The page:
Kawhi’s Selfless Attitude on and off the Court
Photo Credit: USA Today
Kawhi Leonard just defeated the reigning champions of the NBA on their home floor twice in a row.
And he doesn’t seem to care that much.
In Game 4, Leonard joined Michael Jordan as the only player to hit 35 points on the road without a single turnover in the Finals. He was locked in, and he didn’t so much as crack a smile on his way out. Leonard is a unique spirit in the NBA. He exudes an effortless cool unlike any the game has seen since the great Kareem Abdul-Jabbar.
“It’s not over yet so I can’t say we’re better. The key to tonight’s win was as you guys know, playing defense,” Leonard said in his post-game presser.
Toronto’s defense was elite, as they have been since they flipped the switch in game three against Milwaukee. Despite allowing 27 and 28 from Steph Curry and Klay Thompson respectively, Toronto seemed to ignore non-shooters at point, forcing them to drive and go up against the joint ballistic-grade barrier of Marc Gasol and Serge Ibaka, who were often on the floor at the same time in the latter half of the game.
The reporter continued to prod, looking for self-adulation from Leonard about his “determination,” his “ability to defend, and the Klaw stopped him short.
“I pretty much just said it, our defense, our willingness to stay in the game,” Leonard repeated.
He never uses personal pronouns of any sort, always referring back to his team. Leonard’s body language in these interviews screams in its timidity. He often has his face in his hands, shakes his head while looking downward, intersperses his sentences with “um,” pretty much everything you’re not supposed to do in a job interview.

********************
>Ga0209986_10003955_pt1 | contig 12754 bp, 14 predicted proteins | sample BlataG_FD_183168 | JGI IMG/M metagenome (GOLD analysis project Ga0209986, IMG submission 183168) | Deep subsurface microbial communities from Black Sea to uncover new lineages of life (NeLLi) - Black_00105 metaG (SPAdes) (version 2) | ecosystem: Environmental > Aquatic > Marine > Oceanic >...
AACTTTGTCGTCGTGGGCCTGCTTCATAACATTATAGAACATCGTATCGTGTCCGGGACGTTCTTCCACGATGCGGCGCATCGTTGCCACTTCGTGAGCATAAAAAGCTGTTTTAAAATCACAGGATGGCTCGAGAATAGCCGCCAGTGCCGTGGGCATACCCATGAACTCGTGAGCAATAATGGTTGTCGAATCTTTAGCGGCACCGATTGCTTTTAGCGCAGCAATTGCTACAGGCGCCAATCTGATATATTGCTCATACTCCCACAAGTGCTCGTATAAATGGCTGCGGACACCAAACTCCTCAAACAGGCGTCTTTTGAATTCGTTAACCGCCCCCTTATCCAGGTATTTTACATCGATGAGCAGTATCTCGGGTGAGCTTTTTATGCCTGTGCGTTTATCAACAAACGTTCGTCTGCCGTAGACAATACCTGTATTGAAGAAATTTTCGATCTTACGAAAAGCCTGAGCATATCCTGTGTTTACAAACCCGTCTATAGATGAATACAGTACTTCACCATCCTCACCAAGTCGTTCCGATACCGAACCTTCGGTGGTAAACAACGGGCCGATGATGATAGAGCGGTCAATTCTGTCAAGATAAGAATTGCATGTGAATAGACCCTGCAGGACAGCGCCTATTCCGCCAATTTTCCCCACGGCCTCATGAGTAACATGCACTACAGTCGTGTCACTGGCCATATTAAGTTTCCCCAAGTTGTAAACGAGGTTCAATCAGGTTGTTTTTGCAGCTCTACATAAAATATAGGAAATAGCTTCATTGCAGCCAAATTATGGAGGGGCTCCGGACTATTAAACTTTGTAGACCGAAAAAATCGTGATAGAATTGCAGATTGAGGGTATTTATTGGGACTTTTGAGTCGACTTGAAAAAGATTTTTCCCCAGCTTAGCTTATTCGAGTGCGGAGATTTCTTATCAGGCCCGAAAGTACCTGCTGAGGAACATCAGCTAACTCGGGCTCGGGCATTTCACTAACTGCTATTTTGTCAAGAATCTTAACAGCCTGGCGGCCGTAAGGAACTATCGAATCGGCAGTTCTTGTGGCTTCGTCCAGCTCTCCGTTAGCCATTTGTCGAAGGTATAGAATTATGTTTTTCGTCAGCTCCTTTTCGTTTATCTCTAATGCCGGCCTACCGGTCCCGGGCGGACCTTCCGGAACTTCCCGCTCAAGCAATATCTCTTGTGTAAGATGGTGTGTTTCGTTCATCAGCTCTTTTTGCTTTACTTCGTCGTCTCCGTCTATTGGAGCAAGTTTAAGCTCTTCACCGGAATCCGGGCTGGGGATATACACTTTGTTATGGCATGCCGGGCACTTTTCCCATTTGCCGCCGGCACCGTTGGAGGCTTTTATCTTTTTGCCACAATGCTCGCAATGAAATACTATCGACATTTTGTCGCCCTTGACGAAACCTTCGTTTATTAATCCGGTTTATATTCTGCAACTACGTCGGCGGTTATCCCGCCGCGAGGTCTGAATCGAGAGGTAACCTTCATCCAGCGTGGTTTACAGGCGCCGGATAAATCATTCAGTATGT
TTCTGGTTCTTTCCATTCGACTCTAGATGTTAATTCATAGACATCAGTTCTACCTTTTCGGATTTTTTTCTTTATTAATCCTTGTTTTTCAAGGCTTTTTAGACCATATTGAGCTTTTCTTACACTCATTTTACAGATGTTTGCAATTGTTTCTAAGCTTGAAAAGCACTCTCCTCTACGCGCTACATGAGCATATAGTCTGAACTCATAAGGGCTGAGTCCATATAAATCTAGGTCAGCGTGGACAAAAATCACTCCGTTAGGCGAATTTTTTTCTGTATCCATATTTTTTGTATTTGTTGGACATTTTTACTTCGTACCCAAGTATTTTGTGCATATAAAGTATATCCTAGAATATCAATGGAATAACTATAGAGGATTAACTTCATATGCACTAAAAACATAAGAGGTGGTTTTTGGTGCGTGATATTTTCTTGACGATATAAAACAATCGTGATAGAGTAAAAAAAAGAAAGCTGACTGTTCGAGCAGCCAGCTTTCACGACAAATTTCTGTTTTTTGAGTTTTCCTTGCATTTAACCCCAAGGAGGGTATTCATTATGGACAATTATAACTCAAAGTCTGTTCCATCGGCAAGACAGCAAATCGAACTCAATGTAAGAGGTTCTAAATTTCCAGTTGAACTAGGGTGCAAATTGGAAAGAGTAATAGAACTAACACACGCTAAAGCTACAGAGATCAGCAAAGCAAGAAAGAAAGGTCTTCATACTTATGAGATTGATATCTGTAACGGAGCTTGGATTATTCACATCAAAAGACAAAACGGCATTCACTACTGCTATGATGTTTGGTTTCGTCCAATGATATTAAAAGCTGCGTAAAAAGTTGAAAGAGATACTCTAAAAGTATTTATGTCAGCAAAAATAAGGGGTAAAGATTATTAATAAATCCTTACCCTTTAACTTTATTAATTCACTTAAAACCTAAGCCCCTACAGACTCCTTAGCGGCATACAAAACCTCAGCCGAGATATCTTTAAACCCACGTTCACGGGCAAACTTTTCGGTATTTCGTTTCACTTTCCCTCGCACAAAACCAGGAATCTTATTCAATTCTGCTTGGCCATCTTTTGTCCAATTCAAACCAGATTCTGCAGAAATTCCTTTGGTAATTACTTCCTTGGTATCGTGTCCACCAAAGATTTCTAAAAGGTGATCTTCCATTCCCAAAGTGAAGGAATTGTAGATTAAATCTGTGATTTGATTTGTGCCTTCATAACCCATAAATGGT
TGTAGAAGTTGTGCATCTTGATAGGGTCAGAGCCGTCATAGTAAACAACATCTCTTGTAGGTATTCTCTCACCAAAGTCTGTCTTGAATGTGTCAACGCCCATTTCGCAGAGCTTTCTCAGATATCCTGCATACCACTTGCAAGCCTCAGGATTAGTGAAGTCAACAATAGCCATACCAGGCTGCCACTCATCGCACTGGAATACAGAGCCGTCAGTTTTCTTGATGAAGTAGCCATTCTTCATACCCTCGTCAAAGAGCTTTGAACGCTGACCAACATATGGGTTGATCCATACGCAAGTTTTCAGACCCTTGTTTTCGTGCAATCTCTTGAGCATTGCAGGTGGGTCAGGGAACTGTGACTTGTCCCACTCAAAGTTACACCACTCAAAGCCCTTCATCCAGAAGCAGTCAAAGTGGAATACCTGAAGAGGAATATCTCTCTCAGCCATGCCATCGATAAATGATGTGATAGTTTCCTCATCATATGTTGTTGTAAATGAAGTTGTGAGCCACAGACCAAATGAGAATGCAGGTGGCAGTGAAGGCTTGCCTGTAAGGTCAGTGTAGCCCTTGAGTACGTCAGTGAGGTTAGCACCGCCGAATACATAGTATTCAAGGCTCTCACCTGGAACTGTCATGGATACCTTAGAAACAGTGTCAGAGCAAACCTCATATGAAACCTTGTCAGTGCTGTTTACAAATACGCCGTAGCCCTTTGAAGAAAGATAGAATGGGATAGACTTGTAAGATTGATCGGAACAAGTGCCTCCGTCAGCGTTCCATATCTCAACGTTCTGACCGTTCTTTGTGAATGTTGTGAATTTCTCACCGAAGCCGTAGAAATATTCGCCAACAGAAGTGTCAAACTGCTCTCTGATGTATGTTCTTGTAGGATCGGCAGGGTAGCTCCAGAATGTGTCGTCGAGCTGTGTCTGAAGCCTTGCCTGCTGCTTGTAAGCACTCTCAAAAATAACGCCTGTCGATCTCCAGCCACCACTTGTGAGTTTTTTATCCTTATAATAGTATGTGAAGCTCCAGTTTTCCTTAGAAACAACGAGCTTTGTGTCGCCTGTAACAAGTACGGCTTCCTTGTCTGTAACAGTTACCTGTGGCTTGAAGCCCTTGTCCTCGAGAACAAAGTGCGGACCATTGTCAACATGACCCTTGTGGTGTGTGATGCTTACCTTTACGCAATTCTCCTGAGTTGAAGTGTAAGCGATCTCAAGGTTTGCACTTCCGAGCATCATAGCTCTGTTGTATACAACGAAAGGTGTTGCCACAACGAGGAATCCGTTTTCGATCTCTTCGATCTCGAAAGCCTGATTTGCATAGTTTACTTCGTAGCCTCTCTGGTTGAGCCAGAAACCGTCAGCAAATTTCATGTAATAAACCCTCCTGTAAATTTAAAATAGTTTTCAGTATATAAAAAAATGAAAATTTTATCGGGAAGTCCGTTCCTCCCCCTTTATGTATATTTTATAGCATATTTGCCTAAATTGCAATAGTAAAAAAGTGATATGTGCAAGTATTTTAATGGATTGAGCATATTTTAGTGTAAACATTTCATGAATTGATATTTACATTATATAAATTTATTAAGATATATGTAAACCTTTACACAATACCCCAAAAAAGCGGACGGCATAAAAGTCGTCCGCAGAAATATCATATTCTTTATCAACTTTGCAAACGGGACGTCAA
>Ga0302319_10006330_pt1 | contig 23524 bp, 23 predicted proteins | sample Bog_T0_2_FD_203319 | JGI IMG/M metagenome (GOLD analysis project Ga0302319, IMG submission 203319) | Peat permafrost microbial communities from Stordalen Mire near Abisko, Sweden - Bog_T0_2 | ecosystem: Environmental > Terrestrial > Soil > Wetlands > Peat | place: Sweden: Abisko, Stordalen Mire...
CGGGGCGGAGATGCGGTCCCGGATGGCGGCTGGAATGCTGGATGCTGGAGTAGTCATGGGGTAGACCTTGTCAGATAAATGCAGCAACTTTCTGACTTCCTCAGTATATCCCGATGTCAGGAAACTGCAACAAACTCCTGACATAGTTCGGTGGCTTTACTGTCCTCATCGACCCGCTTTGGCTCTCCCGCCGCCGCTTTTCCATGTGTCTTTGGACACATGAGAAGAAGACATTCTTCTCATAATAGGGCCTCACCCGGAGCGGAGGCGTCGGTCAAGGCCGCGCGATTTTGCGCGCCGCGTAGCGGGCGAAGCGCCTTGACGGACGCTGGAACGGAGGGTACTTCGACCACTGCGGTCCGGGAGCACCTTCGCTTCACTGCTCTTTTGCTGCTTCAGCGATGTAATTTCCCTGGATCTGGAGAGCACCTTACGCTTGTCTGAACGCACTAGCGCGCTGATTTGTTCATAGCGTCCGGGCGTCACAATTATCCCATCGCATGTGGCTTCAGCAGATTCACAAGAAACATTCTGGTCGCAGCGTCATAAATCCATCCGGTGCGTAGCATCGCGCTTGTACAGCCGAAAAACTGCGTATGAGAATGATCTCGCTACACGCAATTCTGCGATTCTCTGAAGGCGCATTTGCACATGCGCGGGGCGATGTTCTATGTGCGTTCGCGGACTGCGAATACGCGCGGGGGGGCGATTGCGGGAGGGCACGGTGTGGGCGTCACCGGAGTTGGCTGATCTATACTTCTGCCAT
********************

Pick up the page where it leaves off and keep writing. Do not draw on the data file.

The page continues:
Leonard is overqualified however, and the glory of his on court performance as well as the eloquence and basketball-IQ with which his answers play only add to his mystique. He doesn’t read like a player who had excessive help sent at him at every turn.
Instead of finding a single favorable match-up, the Warriors have been doubling Leonard and falling in the same pitfalls as Milwaukee. Down 12, with only a little under eight minutes remaining, Steph Curry leaves Danny Green in the corner to aid all-NBA defender Klay Thompson against a driving Leonard, who then promptly kicks it out to Green to send them further out of reach.
This team didn’t need Kevin Durant to even the series, they needed a coach.
Steve Kerr often relies on the ability of what is undoubtedly one of the greatest teams ever assembled, but the Raptors are not the Lebron James-led Cavaliers. They’re multifaceted, they can shoot from anywhere on the floor, and they play better perimeter defense that any of those teams did.
There is more to worry about than just a single star with this team, and watching the vaunted Warriors allow the Raptors’ supporting cast too much room to breath is the most surprising part of the series so far. Adjustments need to be made if the Warriors hope to retire the Oracle in a victorious fashion.
Leonard was asked what he thought the team’s performance has meant to the city of Toronto, the country of Canada. His response was “um, I’m really not sure.. You’d have to ask someone on the street.”
Leonard doesn’t publicly embrace his success and there is something undeniably appealing about such a humble personality.
“I don’t play hero basketball,” Leonard said, the man in the midst of one of the finest playoff performances of all time. “I’m not playing for fans. I’m not out here trying to break records.”
His success comes from a love of the game, and it’s startling in its overt purity.